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Designing a Fin Array to Minimize the Temperature of a

Computer Chip
ENGR 382-54: Heat Transfer
Brandon Hoshaw


Computer performance can rely heavily on the thermal management of the electronic
components within it. Computer chips within the computer hardware use fin arrays to help transfer the
heat produced by the chips to the surrounding environment. This helps maintain acceptable
temperatures so the chip will not overheat. To improve the effectiveness of a fin array a fan is used to
create an airflow that is forced down the channels between the fins. As more fins are added to the fixed
area above the computer chip the distance between the fins is made smaller. As the fin distance is made
smaller the fan becomes less effective at forcing air through the channels of the array. Since the amount
of airflow is affected by the distance between the fins, the convective heat transfer coefficient is also
dependent on the size of the gap between the fins. This means that for each fin design there is a
different heat transfer coefficient which causes the computer chip to be at different temperatures even
though it is producing the same amount of heat. The goal of this project was to calculate the
appropriate amount of fins that were needed in order to maintain the lowest possible temperature for
the computer chip.
For this project the given information was the power generation of the chip, the platform area
of the chip, the fin length and the inlet air temperature. To first determine the appropriate amount of
fins needed for the computer chip, the heat transfer coefficient had to be calculated for each scenario.
Analytical methods were first used to determine the heat transfer coefficient which was then used to
calculate the temperature at the base of the fin array. Once it was determined what amount of fins
would produce the lowest base temperature, ANSYS 15.0 would then be used to simulate and further
confirm the results found in the analytical methods used. At the end it was proven that using 12 fins
would produce the lowest possible temperature.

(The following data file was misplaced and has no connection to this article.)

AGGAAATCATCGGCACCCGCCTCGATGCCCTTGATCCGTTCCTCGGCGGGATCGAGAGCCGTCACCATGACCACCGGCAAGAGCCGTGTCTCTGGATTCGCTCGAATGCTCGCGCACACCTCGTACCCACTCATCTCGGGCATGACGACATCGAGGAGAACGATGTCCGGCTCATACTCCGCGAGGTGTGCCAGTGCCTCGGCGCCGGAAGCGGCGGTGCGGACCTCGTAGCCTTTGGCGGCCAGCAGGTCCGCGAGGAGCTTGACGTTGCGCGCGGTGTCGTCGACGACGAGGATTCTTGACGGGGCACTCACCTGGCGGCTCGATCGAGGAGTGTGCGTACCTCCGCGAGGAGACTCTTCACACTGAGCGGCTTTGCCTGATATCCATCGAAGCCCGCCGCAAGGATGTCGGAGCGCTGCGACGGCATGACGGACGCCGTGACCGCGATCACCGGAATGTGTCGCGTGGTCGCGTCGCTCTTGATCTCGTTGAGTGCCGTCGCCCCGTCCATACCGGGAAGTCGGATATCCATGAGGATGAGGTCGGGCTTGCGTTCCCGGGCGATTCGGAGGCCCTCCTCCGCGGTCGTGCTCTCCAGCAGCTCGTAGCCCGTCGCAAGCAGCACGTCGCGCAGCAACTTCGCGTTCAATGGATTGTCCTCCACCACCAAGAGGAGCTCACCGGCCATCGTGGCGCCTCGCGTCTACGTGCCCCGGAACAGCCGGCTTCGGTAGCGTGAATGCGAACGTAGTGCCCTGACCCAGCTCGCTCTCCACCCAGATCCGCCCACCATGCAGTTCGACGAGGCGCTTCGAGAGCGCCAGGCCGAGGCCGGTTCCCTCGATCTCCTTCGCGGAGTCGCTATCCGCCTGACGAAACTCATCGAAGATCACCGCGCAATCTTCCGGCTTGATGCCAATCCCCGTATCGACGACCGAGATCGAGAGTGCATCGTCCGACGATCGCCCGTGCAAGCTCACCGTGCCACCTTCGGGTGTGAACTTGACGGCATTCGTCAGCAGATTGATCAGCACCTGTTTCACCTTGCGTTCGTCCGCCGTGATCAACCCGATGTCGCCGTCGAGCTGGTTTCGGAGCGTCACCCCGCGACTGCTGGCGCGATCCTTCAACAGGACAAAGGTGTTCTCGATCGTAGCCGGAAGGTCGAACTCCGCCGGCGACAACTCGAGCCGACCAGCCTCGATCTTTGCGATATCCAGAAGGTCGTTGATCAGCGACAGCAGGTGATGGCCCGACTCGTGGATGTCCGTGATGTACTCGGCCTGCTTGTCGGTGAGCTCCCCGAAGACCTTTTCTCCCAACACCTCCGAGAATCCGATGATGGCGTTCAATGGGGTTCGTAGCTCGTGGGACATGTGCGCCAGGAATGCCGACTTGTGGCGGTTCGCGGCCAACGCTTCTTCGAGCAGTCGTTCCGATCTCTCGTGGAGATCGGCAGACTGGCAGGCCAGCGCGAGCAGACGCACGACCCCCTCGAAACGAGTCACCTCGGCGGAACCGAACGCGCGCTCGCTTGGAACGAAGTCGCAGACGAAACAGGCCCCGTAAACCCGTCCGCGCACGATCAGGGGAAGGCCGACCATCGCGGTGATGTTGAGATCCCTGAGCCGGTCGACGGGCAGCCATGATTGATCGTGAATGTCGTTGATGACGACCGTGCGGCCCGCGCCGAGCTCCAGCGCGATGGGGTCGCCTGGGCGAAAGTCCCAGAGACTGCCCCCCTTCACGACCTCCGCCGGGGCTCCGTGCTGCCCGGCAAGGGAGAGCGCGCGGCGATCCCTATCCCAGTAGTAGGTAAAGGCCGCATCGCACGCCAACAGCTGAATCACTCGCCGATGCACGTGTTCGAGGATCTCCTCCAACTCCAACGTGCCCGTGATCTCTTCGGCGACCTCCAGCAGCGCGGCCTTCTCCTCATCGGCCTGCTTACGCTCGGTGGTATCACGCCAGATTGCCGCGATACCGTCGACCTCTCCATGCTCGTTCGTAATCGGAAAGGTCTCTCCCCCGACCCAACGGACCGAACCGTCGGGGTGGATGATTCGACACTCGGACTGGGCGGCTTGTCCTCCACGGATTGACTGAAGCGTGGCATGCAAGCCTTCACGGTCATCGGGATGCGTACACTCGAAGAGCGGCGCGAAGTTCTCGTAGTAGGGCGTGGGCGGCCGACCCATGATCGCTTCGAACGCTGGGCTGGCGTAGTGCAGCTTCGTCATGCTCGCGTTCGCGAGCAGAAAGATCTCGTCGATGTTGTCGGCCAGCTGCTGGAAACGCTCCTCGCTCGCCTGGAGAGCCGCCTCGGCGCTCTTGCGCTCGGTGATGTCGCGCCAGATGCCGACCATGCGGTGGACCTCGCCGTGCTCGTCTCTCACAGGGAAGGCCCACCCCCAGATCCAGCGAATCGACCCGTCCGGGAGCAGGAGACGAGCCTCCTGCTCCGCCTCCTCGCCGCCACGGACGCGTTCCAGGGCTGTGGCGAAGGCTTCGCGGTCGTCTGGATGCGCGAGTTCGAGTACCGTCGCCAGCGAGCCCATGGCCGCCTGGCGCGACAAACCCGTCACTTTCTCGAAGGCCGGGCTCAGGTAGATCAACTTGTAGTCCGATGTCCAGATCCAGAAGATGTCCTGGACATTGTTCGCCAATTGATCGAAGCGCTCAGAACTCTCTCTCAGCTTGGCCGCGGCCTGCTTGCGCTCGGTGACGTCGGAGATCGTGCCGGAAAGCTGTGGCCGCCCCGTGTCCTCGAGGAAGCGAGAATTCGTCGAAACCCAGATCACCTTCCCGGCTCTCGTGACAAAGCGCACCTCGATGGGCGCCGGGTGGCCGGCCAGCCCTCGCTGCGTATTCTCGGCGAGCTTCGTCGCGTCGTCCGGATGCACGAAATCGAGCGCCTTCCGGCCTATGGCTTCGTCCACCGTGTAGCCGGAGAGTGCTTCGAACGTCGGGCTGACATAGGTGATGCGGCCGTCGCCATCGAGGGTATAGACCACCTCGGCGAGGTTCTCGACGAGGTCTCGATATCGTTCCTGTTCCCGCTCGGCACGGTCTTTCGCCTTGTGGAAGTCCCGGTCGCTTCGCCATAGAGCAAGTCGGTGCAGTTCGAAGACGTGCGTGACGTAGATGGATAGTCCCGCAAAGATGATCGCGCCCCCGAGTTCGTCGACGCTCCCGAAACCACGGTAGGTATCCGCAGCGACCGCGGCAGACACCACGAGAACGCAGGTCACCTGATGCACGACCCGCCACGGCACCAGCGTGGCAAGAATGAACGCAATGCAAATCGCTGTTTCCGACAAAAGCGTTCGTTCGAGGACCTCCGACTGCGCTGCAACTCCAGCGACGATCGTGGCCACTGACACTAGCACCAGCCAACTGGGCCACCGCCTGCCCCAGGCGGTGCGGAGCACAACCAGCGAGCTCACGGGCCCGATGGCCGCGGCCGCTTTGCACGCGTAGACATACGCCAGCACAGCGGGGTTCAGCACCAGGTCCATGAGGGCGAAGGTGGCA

For this problem a fin array was created to go over a computer chip that had a platform area of
1cm by 1cm and a power generation of 12 watts. The fin array was to be constructed from aluminum
and the fin length was to be 4cm long. The fins were to be placed on top of a 0.2 cm thick aluminum
plate; the plate would then be placed on top of the computer chip. The air at the inlet of the fin array
was set to be equal to 20 C (293 K). When designing the fin array the fin thicknesses were to be equal
to the inter-fin spacing. A range of 1 to 20 fins was tested for this problem. Figure (1) shows the fin
array being used.

When solving this problem analytically several assumptions were made. The first assumption
that was made was that the conductivity of air and of aluminum would remain at the same values for all
the fin configurations. This was done because the change in conductivity for both materials was very
small between each configuration and the overall difference in conductivity values would have had a
relatively low impact on the overall final results. The value used for the conductivity of air was 0.0257
W/(m*k) and the value used for the conductivity of aluminum was 250 W/(m*k). The second
assumption that was made was that the temperature of the base of the fins was equal to the
temperature of the base of the plate. This assumption was made because the resistivity between the
base of the fins and the base of the plate was so small that it had little impact on the final temperature.
To start solving this problem the thickness of the fins had to be determined. The fin thickness (t)
was determined to be equal to 1 divided by the number of gaps (g); where the number of gaps was
equal to double the amount of fins (f). This would produce a result that had units of centimeters. This
can be seen in equation (1).

Once the fin thickness was determined the velocity of the airflow through the channels could be
calculated. By balancing the fan blower curve with the fin resistance equation (2) for velocity is
obtained; here V is speed of air flow in feet per minute and t is in feet.